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Credit: Catherine Liang

I’ve noticed that Penn students regularly use more than necessary. Disposable water bottles make regular appearances in the classroom. A chorus of agreement sounded when a friend shared that paper plates became a necessity as schoolwork accumulated. We tend to grab paper towels in needlessly thick wads. 

We often make choices based on convenience. With endless assignments, meetings, and things to do, it can be easy to ignore the consequences of actions such as throwing out a plastic fork or grabbing a paper cup. While navigating everyday life, we often neglect our responsibility to the environment. Our actions have consequences for the environment, and we should care. 

Every product we use came from somewhere and goes somewhere. The collection, production, transportation, and disposal of materials consumes energy, generates waste, and alters ecosystems. You should recycle what can be recycled. Still, recycling doesn’t justify the problematic normalization of a pattern of take, use, toss. While recycling helps conserve resources, reduce energy use, and prevent pollution, the transportation and recycling processes still consume energy, use resources, and produce waste. Many materials can’t be recycled or composted. Recycling isn’t a full solution to a problem that can be prevented — you wouldn’t have a bottle to recycle if you hadn’t used it in the first place.

When we use materials that we don’t need but make life easier in the moment, we’re choosing comfort over responsibility. Many of us don’t have to experience the worst impacts of environmental issues, but that doesn’t mean we aren’t responsible for caring. While humans will inevitably impact the environment to some extent, we aren’t entitled to take whatever we want, and we aren’t entitled to disregard our impact on the planet and on others. While companies, governments, and other organizations are also responsible for making changes toward sustainability, there are changes that many of us could make as individuals.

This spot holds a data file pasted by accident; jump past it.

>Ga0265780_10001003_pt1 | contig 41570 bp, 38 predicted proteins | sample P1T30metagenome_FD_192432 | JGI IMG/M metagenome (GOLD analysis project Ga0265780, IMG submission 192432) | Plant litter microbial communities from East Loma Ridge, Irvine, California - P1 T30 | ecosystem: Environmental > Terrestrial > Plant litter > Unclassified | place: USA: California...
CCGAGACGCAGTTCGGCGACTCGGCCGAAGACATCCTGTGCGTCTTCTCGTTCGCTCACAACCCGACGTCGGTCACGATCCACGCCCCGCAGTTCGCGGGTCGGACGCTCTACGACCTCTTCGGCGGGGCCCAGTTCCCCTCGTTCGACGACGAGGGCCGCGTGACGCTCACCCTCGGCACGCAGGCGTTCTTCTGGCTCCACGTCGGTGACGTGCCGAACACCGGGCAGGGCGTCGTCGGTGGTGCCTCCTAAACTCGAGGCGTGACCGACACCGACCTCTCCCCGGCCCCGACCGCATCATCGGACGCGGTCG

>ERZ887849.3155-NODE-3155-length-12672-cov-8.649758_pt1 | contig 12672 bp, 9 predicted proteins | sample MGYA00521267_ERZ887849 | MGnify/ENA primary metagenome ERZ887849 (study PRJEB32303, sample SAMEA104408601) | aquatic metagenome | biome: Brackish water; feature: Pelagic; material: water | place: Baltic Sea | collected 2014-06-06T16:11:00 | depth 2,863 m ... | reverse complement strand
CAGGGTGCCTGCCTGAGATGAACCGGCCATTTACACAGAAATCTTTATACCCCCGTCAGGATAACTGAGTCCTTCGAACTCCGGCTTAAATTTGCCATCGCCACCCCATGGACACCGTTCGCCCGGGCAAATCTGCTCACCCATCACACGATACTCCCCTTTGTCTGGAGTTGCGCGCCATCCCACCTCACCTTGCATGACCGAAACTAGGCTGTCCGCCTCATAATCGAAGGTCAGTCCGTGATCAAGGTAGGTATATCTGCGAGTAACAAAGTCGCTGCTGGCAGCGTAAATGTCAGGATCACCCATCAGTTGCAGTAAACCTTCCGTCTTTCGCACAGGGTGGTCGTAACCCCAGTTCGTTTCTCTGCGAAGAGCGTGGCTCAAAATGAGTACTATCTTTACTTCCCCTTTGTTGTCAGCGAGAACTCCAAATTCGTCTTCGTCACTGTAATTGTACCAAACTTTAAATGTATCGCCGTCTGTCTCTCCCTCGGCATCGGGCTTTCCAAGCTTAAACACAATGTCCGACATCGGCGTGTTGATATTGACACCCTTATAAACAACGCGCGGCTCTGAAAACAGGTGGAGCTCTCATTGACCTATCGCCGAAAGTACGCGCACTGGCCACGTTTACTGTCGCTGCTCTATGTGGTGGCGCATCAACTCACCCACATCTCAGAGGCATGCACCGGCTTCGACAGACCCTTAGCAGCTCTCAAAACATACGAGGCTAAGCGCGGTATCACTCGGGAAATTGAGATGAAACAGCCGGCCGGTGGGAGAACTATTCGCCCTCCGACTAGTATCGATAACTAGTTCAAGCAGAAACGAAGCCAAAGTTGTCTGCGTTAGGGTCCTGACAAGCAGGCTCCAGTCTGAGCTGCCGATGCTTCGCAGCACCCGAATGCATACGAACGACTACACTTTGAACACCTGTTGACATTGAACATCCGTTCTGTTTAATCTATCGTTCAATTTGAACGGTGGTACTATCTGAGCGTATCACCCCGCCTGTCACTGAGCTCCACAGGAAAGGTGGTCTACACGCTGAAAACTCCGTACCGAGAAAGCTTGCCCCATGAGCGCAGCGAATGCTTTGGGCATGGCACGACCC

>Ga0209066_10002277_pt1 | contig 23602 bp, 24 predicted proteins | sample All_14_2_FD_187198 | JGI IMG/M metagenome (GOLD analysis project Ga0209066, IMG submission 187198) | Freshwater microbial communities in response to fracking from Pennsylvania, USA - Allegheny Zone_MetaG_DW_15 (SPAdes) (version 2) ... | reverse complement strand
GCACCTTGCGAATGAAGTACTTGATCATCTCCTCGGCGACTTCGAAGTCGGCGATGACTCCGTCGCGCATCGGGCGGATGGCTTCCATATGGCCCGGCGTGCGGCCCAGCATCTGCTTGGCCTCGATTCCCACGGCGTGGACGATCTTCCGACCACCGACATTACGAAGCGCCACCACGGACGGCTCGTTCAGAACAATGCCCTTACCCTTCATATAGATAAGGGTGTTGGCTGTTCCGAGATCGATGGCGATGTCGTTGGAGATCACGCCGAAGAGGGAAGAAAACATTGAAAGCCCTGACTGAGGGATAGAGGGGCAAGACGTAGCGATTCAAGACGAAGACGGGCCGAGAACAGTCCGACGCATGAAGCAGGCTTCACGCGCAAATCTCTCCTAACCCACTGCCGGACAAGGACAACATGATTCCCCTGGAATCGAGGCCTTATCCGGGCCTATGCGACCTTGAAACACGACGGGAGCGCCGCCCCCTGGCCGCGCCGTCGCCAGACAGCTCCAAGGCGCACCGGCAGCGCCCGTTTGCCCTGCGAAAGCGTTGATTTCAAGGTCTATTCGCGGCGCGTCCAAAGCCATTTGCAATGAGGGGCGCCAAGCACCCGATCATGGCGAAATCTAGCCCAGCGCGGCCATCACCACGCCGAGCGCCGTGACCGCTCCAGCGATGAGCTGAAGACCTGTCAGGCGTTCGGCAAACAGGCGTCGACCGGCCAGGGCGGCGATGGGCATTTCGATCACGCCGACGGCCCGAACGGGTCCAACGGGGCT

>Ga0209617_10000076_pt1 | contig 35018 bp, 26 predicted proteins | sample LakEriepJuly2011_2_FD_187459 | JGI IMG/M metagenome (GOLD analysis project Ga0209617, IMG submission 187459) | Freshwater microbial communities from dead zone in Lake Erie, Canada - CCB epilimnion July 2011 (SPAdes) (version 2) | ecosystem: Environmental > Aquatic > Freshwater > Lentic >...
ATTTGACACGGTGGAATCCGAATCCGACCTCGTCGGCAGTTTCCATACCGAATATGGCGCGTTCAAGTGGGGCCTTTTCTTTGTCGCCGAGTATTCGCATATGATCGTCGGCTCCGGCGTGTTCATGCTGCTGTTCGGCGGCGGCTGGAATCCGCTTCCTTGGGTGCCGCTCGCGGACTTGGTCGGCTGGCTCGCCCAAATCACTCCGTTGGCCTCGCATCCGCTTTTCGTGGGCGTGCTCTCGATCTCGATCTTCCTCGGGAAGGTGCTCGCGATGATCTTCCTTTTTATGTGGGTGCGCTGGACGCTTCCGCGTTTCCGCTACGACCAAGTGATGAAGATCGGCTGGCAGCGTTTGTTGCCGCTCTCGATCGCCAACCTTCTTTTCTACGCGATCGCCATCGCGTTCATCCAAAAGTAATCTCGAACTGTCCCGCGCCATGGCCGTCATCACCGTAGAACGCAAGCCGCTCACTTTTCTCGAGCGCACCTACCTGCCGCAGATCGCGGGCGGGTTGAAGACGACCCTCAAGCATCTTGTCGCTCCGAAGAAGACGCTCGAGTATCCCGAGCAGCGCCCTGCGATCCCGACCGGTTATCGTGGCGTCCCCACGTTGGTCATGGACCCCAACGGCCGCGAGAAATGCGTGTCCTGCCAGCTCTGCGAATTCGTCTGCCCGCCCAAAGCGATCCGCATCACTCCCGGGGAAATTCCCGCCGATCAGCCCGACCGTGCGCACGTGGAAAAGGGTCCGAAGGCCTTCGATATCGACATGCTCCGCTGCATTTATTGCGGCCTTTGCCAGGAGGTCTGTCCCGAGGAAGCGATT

Although we may not have control over the type of utensils and containers provided at free food events and other food places, there are steps we can take. I’ve noticed that a lot of people grab single-use water bottles at events, when it is often possible to bring reusable bottles. Sometimes, we might decide to bring our own plates and forks instead of taking ones that we’ll throw away. If we overestimate the napkins we need, instead of tossing the extras, we could use them later. We might decide that the environmental impact of a polystyrene cup is not worth a few gulps of soda. 

When we use convenience to justify our actions — or inaction — which have consequences for the environment and for others, we are saying that we value our time and comfort — or our avoidance of temporary discomfort — over the wellbeing of something larger than ourselves.

What’s considered normal depends on social context. Throughout this past year, I’ve been in groups where it was more common to grab a disposable cup or water bottle than to bring a reusable one. Even when it doesn’t seem normal to be mindful of your consumption of materials you have a responsibility to care. That a behavior is considered the default doesn’t mean it is justified. 

Instead of going through a new fork, cup, or lid each day, we could bring reusable utensils or use those bottles or mugs that we keep getting for free. If you have influence over events with food, you could try reducing the packaging and containers consumed, along with minimizing extra food to prevent food waste. If you must use paper towels, one is usually enough, if not more than enough, especially if you follow advice from Joe Smith’s TEDx talk and shake your hands free of excess water (some of which would drip anyway) and fold the towel. Also, there’s no need to keep cranking away at the dispenser when there isn’t enough water to be absorbed by the extra paper.

When we say that we’re too busy to fill our bottles at the water fountain, to wash the dishes, or to remember to care, maybe we should ask ourselves what we are so busy for. Are we waiting to start caring for when we get wherever we’re trying to go? In the meantime, the effects of our consumption don’t disappear just because we aren’t thinking about them. We all have a responsibility to think about the meaning and consequences of our actions—and to put our concern into action.

PEARL LIU is a College freshman from Farmington, Conn. Her email address is pearlliu@sas.upenn.edu.

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